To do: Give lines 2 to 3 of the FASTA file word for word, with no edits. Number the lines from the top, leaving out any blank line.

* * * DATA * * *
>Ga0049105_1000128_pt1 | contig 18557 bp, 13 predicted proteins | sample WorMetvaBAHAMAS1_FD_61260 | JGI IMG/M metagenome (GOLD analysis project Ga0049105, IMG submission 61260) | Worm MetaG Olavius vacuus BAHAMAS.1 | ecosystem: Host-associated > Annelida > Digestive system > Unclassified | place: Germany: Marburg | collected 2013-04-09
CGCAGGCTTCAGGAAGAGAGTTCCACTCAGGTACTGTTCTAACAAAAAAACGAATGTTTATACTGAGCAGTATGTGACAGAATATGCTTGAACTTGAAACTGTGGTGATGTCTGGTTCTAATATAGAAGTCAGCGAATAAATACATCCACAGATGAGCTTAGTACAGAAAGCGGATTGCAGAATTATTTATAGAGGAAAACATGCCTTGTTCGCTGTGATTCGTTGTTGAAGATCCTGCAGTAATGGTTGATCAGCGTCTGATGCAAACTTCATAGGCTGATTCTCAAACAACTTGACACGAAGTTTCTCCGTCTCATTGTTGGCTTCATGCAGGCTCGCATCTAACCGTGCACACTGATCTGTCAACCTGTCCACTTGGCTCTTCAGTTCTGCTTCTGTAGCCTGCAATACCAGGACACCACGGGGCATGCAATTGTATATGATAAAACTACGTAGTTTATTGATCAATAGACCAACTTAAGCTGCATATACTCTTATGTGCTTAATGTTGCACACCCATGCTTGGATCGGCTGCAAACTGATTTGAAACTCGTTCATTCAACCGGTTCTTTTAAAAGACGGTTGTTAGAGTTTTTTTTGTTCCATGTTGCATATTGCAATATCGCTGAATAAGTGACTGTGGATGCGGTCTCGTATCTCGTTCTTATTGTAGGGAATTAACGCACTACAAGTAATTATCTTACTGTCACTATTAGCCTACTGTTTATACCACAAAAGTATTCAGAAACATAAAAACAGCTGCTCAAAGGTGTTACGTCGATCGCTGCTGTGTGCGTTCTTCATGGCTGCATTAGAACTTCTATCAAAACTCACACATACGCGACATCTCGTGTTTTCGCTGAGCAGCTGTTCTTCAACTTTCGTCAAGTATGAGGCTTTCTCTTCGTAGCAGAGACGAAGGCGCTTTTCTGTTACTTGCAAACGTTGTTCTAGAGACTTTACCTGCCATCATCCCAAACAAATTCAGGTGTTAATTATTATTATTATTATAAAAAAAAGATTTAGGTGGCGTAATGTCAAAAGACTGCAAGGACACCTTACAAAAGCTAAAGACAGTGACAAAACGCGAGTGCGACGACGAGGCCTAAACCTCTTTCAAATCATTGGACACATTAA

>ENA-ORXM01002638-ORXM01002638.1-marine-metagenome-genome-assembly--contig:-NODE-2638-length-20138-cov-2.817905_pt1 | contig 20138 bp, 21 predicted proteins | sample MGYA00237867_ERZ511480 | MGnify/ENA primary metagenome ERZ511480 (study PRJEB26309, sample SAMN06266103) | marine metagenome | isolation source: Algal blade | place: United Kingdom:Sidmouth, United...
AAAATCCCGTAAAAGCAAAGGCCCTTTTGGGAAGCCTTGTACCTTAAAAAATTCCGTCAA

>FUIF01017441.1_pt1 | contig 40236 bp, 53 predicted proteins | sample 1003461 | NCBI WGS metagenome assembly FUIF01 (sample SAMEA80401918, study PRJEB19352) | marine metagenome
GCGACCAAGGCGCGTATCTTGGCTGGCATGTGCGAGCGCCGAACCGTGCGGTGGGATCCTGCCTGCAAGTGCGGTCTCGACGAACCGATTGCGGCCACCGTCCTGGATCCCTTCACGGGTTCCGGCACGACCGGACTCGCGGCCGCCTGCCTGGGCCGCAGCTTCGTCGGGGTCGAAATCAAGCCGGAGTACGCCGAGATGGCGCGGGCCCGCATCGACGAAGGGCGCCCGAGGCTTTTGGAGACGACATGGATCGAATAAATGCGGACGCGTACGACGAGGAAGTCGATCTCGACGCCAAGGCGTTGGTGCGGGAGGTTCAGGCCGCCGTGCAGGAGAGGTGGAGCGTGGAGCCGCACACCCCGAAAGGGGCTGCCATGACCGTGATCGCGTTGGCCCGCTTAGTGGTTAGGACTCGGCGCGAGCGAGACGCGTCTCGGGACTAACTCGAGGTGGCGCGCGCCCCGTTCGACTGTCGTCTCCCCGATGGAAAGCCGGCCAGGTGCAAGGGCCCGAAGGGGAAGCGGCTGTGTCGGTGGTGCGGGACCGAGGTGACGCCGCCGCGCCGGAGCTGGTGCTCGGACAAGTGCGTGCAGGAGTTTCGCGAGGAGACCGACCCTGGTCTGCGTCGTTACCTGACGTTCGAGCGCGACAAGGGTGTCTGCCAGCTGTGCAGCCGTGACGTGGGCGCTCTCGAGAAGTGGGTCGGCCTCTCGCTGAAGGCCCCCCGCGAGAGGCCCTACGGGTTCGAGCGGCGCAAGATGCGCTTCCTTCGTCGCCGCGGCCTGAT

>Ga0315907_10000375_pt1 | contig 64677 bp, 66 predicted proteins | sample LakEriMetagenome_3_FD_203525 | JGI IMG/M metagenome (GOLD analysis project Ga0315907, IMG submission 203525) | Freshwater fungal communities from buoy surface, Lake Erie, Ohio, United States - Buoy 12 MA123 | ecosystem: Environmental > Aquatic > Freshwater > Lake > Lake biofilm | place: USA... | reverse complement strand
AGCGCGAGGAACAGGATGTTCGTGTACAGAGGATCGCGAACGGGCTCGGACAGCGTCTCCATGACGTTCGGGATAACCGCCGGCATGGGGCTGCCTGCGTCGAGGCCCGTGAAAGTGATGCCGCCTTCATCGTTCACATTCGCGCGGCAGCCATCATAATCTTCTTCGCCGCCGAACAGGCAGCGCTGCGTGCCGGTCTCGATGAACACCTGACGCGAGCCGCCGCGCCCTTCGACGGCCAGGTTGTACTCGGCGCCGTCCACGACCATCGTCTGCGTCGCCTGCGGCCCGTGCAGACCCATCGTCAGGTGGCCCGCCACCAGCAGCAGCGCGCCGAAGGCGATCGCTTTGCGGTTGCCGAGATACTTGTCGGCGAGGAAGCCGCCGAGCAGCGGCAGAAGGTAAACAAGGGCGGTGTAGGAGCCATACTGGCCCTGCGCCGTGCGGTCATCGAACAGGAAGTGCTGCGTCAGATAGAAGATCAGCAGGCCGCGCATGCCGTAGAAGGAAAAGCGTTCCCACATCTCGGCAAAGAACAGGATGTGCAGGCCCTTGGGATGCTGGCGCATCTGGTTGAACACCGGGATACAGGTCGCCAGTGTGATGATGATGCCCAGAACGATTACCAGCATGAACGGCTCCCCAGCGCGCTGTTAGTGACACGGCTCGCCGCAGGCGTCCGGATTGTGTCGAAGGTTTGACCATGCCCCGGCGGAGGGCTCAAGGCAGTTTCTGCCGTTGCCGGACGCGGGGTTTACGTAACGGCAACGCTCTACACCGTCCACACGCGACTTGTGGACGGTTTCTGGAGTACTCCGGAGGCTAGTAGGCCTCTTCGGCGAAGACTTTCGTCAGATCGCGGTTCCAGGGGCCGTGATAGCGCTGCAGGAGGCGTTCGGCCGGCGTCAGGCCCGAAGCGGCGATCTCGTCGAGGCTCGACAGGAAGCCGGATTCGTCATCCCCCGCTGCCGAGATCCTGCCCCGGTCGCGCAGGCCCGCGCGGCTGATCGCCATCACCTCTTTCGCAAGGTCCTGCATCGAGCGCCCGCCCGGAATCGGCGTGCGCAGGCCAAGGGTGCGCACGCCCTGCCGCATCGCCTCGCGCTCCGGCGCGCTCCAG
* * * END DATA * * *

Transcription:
CGCAGGCTTCAGGAAGAGAGTTCCACTCAGGTACTGTTCTAACAAAAAAACGAATGTTTATACTGAGCAGTATGTGACAGAATATGCTTGAACTTGAAACTGTGGTGATGTCTGGTTCTAATATAGAAGTCAGCGAATAAATACATCCACAGATGAGCTTAGTACAGAAAGCGGATTGCAGAATTATTTATAGAGGAAAACATGCCTTGTTCGCTGTGATTCGTTGTTGAAGATCCTGCAGTAATGGTTGATCAGCGTCTGATGCAAACTTCATAGGCTGATTCTCAAACAACTTGACACGAAGTTTCTCCGTCTCATTGTTGGCTTCATGCAGGCTCGCATCTAACCGTGCACACTGATCTGTCAACCTGTCCACTTGGCTCTTCAGTTCTGCTTCTGTAGCCTGCAATACCAGGACACCACGGGGCATGCAATTGTATATGATAAAACTACGTAGTTTATTGATCAATAGACCAACTTAAGCTGCATATACTCTTATGTGCTTAATGTTGCACACCCATGCTTGGATCGGCTGCAAACTGATTTGAAACTCGTTCATTCAACCGGTTCTTTTAAAAGACGGTTGTTAGAGTTTTTTTTGTTCCATGTTGCATATTGCAATATCGCTGAATAAGTGACTGTGGATGCGGTCTCGTATCTCGTTCTTATTGTAGGGAATTAACGCACTACAAGTAATTATCTTACTGTCACTATTAGCCTACTGTTTATACCACAAAAGTATTCAGAAACATAAAAACAGCTGCTCAAAGGTGTTACGTCGATCGCTGCTGTGTGCGTTCTTCATGGCTGCATTAGAACTTCTATCAAAACTCACACATACGCGACATCTCGTGTTTTCGCTGAGCAGCTGTTCTTCAACTTTCGTCAAGTATGAGGCTTTCTCTTCGTAGCAGAGACGAAGGCGCTTTTCTGTTACTTGCAAACGTTGTTCTAGAGACTTTACCTGCCATCATCCCAAACAAATTCAGGTGTTAATTATTATTATTATTATAAAAAAAAGATTTAGGTGGCGTAATGTCAAAAGACTGCAAGGACACCTTACAAAAGCTAAAGACAGTGACAAAACGCGAGTGCGACGACGAGGCCTAAACCTCTTTCAAATCATTGGACACATTAA

>ENA-ORXM01002638-ORXM01002638.1-marine-metagenome-genome-assembly--contig:-NODE-2638-length-20138-cov-2.817905_pt1 | contig 20138 bp, 21 predicted proteins | sample MGYA00237867_ERZ511480 | MGnify/ENA primary metagenome ERZ511480 (study PRJEB26309, sample SAMN06266103) | marine metagenome | isolation source: Algal blade | place: United Kingdom:Sidmouth, United...